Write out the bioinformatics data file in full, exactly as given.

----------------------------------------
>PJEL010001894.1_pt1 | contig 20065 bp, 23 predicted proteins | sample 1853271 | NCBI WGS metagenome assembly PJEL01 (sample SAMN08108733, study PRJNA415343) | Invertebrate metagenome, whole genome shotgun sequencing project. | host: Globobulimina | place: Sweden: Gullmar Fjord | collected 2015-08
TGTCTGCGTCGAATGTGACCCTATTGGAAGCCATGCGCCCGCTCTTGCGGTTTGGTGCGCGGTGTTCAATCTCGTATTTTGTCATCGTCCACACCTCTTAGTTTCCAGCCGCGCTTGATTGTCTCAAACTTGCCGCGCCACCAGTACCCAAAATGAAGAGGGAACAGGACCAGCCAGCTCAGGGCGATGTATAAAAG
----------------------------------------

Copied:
>PJEL010001894.1_pt1 | contig 20065 bp, 23 predicted proteins | sample 1853271 | NCBI WGS metagenome assembly PJEL01 (sample SAMN08108733, study PRJNA415343) | Invertebrate metagenome, whole genome shotgun sequencing project. | host: Globobulimina | place: Sweden: Gullmar Fjord | collected 2015-08
TGTCTGCGTCGAATGTGACCCTATTGGAAGCCATGCGCCCGCTCTTGCGGTTTGGTGCGCGGTGTTCAATCTCGTATTTTGTCATCGTCCACACCTCTTAGTTTCCAGCCGCGCTTGATTGTCTCAAACTTGCCGCGCCACCAGTACCCAAAATGAAGAGGGAACAGGACCAGCCAGCTCAGGGCGATGTATAAAAG